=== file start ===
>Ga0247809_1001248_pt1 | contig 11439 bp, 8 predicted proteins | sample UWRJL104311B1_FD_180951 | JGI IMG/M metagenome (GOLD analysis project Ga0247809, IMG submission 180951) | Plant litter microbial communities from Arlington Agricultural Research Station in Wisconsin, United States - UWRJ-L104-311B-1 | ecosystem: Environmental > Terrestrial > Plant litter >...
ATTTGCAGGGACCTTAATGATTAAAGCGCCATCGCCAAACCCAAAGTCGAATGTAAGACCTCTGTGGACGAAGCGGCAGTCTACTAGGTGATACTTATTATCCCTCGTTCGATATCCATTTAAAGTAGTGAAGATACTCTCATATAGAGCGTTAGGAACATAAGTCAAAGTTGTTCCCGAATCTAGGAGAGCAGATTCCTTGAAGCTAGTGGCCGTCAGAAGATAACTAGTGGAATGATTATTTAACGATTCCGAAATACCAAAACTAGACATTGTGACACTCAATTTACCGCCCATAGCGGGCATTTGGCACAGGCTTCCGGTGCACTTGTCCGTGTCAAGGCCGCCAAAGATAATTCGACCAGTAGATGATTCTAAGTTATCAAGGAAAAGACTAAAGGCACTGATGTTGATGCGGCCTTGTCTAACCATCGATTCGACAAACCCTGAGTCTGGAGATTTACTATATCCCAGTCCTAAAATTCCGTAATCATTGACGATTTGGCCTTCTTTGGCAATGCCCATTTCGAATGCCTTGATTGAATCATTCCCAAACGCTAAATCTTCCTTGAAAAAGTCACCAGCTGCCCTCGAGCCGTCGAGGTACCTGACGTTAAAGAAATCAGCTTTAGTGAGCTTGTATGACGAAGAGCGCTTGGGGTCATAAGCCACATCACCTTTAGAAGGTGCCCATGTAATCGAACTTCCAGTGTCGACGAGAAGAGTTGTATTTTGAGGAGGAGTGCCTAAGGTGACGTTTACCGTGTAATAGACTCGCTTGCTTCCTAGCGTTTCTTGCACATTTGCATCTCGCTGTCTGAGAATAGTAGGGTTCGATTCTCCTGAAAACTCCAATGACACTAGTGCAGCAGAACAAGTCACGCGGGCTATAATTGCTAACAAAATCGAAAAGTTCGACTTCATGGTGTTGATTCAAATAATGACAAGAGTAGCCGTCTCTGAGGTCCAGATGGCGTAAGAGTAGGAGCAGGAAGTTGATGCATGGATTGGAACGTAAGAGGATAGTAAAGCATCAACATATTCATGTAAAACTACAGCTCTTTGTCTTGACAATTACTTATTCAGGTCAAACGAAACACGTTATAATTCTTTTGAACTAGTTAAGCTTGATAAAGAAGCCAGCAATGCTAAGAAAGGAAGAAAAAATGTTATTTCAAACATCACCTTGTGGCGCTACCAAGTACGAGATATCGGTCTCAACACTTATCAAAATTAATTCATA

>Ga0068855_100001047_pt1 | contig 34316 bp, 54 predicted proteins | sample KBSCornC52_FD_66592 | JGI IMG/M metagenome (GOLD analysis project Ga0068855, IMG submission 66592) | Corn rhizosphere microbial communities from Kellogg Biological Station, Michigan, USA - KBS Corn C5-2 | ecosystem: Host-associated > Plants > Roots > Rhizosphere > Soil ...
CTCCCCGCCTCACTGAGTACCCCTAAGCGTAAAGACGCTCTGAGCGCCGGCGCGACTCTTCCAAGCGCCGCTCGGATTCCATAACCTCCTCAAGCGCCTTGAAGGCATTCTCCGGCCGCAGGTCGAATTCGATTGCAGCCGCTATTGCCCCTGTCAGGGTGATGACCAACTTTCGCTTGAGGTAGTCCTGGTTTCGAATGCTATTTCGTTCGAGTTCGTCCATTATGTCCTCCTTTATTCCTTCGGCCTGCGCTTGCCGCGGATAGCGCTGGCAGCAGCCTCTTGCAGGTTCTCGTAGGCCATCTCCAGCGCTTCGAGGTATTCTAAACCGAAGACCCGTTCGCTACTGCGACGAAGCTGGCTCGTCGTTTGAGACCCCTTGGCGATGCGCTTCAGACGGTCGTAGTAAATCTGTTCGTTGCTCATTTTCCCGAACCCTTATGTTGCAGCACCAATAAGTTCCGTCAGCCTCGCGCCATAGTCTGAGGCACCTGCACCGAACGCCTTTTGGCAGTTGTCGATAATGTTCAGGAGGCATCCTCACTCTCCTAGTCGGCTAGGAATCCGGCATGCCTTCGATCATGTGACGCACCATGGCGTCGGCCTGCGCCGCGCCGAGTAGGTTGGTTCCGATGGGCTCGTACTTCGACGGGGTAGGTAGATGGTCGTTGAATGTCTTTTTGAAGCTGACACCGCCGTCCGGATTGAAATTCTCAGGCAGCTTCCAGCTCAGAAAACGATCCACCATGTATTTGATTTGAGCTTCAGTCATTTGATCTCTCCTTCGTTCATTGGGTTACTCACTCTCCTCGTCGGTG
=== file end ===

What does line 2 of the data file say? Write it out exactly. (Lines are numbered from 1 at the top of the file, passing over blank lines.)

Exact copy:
ATTTGCAGGGACCTTAATGATTAAAGCGCCATCGCCAAACCCAAAGTCGAATGTAAGACCTCTGTGGACGAAGCGGCAGTCTACTAGGTGATACTTATTATCCCTCGTTCGATATCCATTTAAAGTAGTGAAGATACTCTCATATAGAGCGTTAGGAACATAAGTCAAAGTTGTTCCCGAATCTAGGAGAGCAGATTCCTTGAAGCTAGTGGCCGTCAGAAGATAACTAGTGGAATGATTATTTAACGATTCCGAAATACCAAAACTAGACATTGTGACACTCAATTTACCGCCCATAGCGGGCATTTGGCACAGGCTTCCGGTGCACTTGTCCGTGTCAAGGCCGCCAAAGATAATTCGACCAGTAGATGATTCTAAGTTATCAAGGAAAAGACTAAAGGCACTGATGTTGATGCGGCCTTGTCTAACCATCGATTCGACAAACCCTGAGTCTGGAGATTTACTATATCCCAGTCCTAAAATTCCGTAATCATTGACGATTTGGCCTTCTTTGGCAATGCCCATTTCGAATGCCTTGATTGAATCATTCCCAAACGCTAAATCTTCCTTGAAAAAGTCACCAGCTGCCCTCGAGCCGTCGAGGTACCTGACGTTAAAGAAATCAGCTTTAGTGAGCTTGTATGACGAAGAGCGCTTGGGGTCATAAGCCACATCACCTTTAGAAGGTGCCCATGTAATCGAACTTCCAGTGTCGACGAGAAGAGTTGTATTTTGAGGAGGAGTGCCTAAGGTGACGTTTACCGTGTAATAGACTCGCTTGCTTCCTAGCGTTTCTTGCACATTTGCATCTCGCTGTCTGAGAATAGTAGGGTTCGATTCTCCTGAAAACTCCAATGACACTAGTGCAGCAGAACAAGTCACGCGGGCTATAATTGCTAACAAAATCGAAAAGTTCGACTTCATGGTGTTGATTCAAATAATGACAAGAGTAGCCGTCTCTGAGGTCCAGATGGCGTAAGAGTAGGAGCAGGAAGTTGATGCATGGATTGGAACGTAAGAGGATAGTAAAGCATCAACATATTCATGTAAAACTACAGCTCTTTGTCTTGACAATTACTTATTCAGGTCAAACGAAACACGTTATAATTCTTTTGAACTAGTTAAGCTTGATAAAGAAGCCAGCAATGCTAAGAAAGGAAGAAAAAATGTTATTTCAAACATCACCTTGTGGCGCTACCAAGTACGAGATATCGGTCTCAACACTTATCAAAATTAATTCATA